Then we were instructed to "Party Down!". They supplied the beer, soft drinks and Bugles party mix, and expected us to boogie about to loud recorded music. The male / female ratio was about ten to one, so some found it difficult to get up much enthusiasm ;)
We managed to get through all that and finally got to launch a paper hot air balloon powered by wax soaked "God Money" packets. Our hotel proprietor and mentor throughout the weekend, Mr. Chen, was our Balloon Sensei. He taught us how to arrange the God Money to get it to burn most efficiently ( fan it out around the center and fold back the corners like a crysanthemum ), light it, hold it down until the top is very warm and tight, then let go of the rim all at once.
Our balloon went up perfectly to many cheers and our stunned amazement.
A few of the teams had difficulties due to not enough heat to lift properly or being caught by a downdraft over the museum building. One even caught fire when it tilted a bit too much and lit the paper skin.
Later, the NFKA team went on a walking tour of downtown sights. We walked a few blocks down to the city park and around a museum ( closed ) and through motor traffic that seems to own the right of way.
On reaching the Chiang Kaishek memorial square, we found a rehersal for the Taiwan version of Fourth-of-July in progress. Dancers, jugglers, tumblers, drill teams, drummers, marching bands, women with rifles ( Bruce was facinated ) and all sort of festivities were in evidence.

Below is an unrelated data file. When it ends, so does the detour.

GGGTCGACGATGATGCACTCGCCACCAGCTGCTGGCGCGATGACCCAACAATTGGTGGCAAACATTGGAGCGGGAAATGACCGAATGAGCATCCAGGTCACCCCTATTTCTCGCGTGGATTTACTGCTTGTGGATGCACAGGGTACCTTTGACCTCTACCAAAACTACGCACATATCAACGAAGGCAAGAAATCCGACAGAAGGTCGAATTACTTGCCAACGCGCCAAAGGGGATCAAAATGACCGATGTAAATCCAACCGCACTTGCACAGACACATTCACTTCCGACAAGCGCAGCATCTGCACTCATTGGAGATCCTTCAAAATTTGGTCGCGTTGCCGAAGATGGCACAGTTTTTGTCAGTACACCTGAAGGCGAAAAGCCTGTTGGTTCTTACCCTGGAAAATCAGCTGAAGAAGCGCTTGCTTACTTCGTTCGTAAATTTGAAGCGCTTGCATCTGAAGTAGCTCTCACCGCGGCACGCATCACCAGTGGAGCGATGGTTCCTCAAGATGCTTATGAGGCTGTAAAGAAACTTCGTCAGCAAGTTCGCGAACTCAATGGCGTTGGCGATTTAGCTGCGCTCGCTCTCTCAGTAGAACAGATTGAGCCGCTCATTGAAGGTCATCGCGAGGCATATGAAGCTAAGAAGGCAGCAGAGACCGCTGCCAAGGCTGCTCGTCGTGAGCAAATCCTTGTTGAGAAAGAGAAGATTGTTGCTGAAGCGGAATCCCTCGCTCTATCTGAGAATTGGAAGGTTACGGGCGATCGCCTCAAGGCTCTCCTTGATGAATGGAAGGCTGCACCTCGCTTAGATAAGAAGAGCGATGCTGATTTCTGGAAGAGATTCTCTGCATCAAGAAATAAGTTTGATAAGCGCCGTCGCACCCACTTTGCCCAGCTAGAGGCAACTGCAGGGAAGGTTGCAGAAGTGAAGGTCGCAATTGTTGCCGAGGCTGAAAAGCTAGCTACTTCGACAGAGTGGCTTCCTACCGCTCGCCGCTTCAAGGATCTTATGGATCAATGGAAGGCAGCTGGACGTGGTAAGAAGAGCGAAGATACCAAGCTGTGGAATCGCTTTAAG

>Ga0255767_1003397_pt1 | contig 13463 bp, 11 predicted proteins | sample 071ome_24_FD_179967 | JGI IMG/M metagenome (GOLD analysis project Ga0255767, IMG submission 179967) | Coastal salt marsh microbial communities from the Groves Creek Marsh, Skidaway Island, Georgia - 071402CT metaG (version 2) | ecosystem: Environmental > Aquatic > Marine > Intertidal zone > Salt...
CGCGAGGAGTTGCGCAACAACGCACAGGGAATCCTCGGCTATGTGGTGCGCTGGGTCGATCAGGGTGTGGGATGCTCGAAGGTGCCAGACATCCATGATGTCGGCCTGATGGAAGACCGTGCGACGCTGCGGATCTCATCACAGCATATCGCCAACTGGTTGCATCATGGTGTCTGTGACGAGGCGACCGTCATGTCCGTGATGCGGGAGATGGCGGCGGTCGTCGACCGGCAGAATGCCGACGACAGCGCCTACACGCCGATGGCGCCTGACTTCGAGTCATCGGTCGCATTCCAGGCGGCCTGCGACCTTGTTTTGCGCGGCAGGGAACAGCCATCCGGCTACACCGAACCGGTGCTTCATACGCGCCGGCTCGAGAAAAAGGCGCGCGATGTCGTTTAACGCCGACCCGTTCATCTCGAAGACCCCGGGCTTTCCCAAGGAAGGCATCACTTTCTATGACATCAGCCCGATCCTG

We sat down on some steps in front of the Theater in the shade to watch the drama. Meanwhile Richard scaled the social heights to see what was going on ( we still thought it was all for our benefit ) and whangled an invitation to sit in with the high dignitaries at the top of the stairs.
On the way back we passed by the Presidential Palace where guards were posted to keep out non-essential personnel. Richard was dissuaded from trying to get us in there for a tour as well by threatening to pitch him into the razor wire. The guard looked a bit put off by Cutters' close approach and seemed to be debating with himself how much trouble he'd be in for thumping a group of forign devils wearing offical State Festival tee shirts )
We wound back to the YMCA by way of the nearby streets and back
alleys looking for local color and observing the motor scooters parked in
every concievable spot. After getting back, Richard wanted to go
out dancing at the nightclubs, but I didn't want to go walking any further,
and didnt' really feel like dancing besides ;) Nobody
else did either, but R. did finally convince Johnny and Basir to go looking.
I'll let Richard tell about their journey into the heart of
I had an excellent experience for my first international kite flying trip and couldn't be more pleased by the warm reception by the people of Taiwan, the Festival organizers and helpers assigned to each of the teams. This kite festival was first rate by any standard you'd care to name.
The whole NFKA team wish to thank Mr. Alfred Lee, Ms. Angela Wu, Joyce, Peter Stauffer and all involved for allowing us to attend the First Taipei County Kite Festival.